Six years after the original Broadway production of Spring Awakening took its final bow, the revolutionary rock musical has made an inspired return to the Great White Way for a stunning limited engagement.
Directed by Michael Arden, the new Spring Awakening first blossomed at the Deaf West Theatre Company in Los Angeles before transferring to New York. Featuring both hearing and non-hearing actors, this unique interpretation of the story is told not just through composer Duncan Sheik’s Tony Award-winning score, but also through American Sign Language. To accomplish this, some characters simultaneously sign and sing, while others are played by deaf actors who perform the songs using ASL and a second actor performs the songs vocally in tandem with his/her counterpart.
While the book and lyrics of the 2006 production remain unchanged, Arden’s vision for this revival pulls from the historical context of the 1880 Milan Conference, which passed a dictate that forbade sign language in European and American schools. Instead, deaf students were to be taught Oralism (lip reading, speech and mimicking mouth shapes). Not only does this added layer breathe new life into the beloved musical, it also remarkably manages to underline the harsh, bleak, and inhumane expectations and pressures placed on these characters – making their eventual breaking points all that more inevitable.
Spring Awakening began as a controversial – and quickly banned – German play written in 1891 by Frank Wedekind. One hundred and fifteen years later, the musical adaptation debuted and has become a cultural phenomenon ever since. The story details what happens when a group of teenagers, all living in a supremely conservative German town, begin to unearth what sex is. Without the guidance of anyone willing to answer their questions, they embark on a quest to discover what sex means and feels like for themselves. Yet as they begin to do so, the ripple effect of this exploration shines a light on the dark underbelly of their community, and ultimately tears them apart as a result.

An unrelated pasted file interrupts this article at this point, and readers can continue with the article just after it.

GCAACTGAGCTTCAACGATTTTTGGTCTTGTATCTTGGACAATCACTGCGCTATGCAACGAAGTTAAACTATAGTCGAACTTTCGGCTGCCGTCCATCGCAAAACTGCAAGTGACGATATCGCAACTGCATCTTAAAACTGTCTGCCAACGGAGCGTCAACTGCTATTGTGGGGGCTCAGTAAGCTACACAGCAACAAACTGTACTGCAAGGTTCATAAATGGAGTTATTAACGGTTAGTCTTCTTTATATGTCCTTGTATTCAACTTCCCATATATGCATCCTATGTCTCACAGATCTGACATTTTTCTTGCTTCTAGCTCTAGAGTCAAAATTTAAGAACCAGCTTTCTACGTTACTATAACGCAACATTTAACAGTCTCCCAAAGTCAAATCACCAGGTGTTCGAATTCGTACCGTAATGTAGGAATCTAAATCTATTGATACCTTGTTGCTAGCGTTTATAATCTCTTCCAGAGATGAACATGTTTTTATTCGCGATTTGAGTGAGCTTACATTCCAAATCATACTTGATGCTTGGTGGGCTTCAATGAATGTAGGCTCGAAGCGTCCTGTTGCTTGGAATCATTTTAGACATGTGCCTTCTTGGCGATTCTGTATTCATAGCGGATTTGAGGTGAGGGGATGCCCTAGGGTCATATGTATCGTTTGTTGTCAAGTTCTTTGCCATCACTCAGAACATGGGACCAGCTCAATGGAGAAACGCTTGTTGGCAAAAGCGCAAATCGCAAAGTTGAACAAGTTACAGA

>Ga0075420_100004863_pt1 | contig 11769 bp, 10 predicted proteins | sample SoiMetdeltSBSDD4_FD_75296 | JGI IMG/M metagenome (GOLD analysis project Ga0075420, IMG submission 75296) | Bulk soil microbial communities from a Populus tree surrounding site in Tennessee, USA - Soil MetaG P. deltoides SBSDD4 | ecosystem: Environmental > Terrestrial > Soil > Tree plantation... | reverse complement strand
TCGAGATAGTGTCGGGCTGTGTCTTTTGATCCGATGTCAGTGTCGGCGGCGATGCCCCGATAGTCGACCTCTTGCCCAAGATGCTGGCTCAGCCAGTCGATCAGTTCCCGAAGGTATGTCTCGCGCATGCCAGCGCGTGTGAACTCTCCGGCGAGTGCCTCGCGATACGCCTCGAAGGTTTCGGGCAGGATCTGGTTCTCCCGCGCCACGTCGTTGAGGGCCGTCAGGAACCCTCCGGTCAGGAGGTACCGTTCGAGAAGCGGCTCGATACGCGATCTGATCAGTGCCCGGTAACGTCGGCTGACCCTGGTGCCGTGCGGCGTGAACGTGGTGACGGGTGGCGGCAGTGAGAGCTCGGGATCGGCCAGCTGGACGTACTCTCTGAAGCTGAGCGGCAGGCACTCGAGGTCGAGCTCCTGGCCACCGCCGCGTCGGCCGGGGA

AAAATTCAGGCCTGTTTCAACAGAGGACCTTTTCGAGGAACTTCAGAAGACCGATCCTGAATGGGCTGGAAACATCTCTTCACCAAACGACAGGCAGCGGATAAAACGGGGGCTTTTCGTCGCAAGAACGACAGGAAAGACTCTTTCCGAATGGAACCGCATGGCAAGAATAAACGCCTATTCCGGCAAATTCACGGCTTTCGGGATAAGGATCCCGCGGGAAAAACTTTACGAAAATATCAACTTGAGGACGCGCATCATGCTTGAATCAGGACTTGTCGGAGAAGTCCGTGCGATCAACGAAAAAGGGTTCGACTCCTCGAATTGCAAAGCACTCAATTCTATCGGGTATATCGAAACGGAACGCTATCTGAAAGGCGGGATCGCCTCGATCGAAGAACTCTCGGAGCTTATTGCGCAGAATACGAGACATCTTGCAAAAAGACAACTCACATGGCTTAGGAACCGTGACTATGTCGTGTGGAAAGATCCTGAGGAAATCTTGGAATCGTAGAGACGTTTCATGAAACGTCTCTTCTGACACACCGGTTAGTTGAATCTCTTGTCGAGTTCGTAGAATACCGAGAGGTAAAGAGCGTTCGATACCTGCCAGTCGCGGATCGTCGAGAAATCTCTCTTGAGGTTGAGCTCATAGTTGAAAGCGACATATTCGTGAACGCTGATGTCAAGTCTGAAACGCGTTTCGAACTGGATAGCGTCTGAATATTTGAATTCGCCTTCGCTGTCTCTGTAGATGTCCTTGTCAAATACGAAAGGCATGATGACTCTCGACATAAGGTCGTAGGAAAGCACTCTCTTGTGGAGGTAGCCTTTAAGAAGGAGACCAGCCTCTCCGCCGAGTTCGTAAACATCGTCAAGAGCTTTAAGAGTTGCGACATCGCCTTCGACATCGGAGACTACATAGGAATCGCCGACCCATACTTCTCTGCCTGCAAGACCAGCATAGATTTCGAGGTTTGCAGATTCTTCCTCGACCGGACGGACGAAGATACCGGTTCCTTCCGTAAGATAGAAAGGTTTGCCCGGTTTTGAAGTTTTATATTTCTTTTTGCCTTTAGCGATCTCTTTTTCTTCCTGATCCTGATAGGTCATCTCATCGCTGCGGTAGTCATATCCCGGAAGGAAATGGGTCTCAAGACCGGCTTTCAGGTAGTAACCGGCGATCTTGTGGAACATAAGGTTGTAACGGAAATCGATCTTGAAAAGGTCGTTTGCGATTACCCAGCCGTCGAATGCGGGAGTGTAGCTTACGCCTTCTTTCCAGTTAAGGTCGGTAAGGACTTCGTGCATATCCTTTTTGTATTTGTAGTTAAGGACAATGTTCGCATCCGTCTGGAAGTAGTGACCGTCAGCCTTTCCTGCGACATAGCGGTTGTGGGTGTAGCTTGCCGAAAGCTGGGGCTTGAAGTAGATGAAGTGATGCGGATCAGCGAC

“Though much has changed since the time of Wedekind and the Milan Conference, we still live in a world where beliefs, cultures and individuals are silenced and marginalized,” Arden’s Director’s Note in the Playbill reads. “I am honored to continue the legacy of Deaf West, an organization dedicated to bridging cultures and shifting perceptions.”
Where the 2006 production launched the careers of such big names as Lea Michele, Jonathan Groff, and John Gallagher, Jr., this iteration of Spring Awakening similarly introduces a cast of exorbitantly talented young actors poised to become breakout stars. As Melchior, Austin P. McKenzie is nothing short of fantastic in his theatrical and Broadway debut. The actor went to college to study special needs teaching and ASL interpretation before landing this coveted role. His Melchior becomes increasingly unhinged due to the lies he and his peers are fed before he demands to figure out the world on his own terms. And when he does, the consequences he faces are both profound and heart shattering.